GAP used to be the king of cool on television commercials with lively music tracks and slick choreography against clean white backgrounds. In a recent effort to convince folks that GAP is cool again, The GAP has released a new ad campaign titled “Born to fit” . But long gone are the dancing hipsters on white backgrounds. Print, theater and outdoor ads all drive consumers to a Born To Fit Facebook page. Facebook likes this because it may get folks who aren’t Facebook members to sign up. Gap likes this because they can trace how effective their ad campaign is by who is interacting with the site. I went ahead and clicked through their Facebook page and clicked on a tiny box that played a video of what I presumed was a GAP fashion designer who was sitting on a stool facing the camera. After sitting through the piece I discovered that the designer, Patrick Robinson, is “interested in things” and was “born to explore” .Â OK, I get that testimonials are good way to sell products, but what I didn’t understand was what the (insert expletive here) does that have to do with dungarees? I felt un-entertained. That is, until I scrolled down to read some of the comments posted by visitors to the branded Facebook page. They read as follows:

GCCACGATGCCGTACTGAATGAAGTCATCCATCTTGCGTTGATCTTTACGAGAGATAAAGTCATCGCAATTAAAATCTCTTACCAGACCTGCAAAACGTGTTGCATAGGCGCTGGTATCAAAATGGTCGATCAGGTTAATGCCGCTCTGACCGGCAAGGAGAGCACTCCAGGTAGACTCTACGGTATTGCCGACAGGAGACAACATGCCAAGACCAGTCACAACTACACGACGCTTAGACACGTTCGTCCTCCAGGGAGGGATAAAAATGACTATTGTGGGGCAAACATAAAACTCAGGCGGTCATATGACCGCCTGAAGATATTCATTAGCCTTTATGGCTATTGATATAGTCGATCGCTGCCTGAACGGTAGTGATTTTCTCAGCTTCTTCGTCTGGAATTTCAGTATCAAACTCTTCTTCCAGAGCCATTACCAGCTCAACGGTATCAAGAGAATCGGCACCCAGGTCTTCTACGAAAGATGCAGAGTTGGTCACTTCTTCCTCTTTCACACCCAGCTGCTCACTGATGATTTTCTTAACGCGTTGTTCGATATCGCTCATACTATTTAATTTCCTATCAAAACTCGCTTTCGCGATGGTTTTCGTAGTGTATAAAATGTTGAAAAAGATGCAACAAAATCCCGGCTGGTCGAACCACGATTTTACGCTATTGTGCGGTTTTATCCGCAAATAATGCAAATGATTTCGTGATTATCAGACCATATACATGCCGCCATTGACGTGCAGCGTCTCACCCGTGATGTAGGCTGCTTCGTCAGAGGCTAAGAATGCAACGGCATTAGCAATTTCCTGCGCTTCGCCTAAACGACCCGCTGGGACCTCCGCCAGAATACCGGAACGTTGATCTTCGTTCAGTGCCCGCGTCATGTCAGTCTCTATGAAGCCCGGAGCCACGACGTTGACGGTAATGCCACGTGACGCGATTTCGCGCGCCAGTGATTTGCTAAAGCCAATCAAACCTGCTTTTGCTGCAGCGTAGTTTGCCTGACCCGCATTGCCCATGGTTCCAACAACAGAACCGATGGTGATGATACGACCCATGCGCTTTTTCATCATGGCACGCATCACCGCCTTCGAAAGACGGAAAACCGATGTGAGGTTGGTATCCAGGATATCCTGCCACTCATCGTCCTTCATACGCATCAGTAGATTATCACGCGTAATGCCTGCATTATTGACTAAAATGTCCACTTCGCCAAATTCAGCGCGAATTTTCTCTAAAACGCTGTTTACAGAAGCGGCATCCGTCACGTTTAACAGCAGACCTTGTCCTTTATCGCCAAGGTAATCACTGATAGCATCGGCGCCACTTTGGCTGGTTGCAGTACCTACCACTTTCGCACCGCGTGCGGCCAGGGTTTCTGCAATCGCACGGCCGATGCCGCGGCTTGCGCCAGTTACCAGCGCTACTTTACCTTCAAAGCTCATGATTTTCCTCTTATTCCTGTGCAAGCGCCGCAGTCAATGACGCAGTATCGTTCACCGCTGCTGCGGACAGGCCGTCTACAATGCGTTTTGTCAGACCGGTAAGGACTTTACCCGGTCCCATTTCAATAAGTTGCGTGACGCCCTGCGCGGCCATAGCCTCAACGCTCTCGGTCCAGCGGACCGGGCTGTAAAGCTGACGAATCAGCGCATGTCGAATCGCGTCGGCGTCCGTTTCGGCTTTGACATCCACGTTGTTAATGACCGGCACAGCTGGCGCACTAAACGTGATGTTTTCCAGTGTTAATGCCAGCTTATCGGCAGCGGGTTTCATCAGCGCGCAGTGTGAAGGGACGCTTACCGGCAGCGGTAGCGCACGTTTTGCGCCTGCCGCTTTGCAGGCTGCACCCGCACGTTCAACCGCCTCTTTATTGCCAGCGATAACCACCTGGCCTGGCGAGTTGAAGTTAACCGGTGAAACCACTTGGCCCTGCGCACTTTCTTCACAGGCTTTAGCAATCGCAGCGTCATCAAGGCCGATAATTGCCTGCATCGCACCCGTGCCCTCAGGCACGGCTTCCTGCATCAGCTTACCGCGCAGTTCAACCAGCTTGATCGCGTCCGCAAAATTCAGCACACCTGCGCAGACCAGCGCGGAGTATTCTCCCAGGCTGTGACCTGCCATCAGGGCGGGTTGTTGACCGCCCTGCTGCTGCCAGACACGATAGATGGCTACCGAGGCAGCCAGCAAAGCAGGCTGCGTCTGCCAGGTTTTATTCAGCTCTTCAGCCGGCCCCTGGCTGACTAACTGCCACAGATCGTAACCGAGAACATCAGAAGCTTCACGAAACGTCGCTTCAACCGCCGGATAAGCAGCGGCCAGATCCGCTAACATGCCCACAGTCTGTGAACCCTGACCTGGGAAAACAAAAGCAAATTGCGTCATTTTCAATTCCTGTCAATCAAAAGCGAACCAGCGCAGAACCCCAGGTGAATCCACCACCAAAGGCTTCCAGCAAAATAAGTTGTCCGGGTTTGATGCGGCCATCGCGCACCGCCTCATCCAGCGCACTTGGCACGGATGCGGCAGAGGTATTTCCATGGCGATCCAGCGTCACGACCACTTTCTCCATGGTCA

1. Gap Sucks.
2. Gap love you!!!!!!!!!!!!
4. Very empowering.
5. I thought this was Todd Bridges.
I chuckled at number 5, so at least it wasn’t a complete waste of time. But maybe I’m not the target market for the brand. Perhaps they are targeting younger, willing-to-sit-through serious YouTube-like vids of people who want to wax on about life, or a person who likes to wear GAP jeans. It all seems so cerebral. I just want a pair of jeans that look good. Damn, I miss the dancing people on the white backgrounds throwing each other up in the air.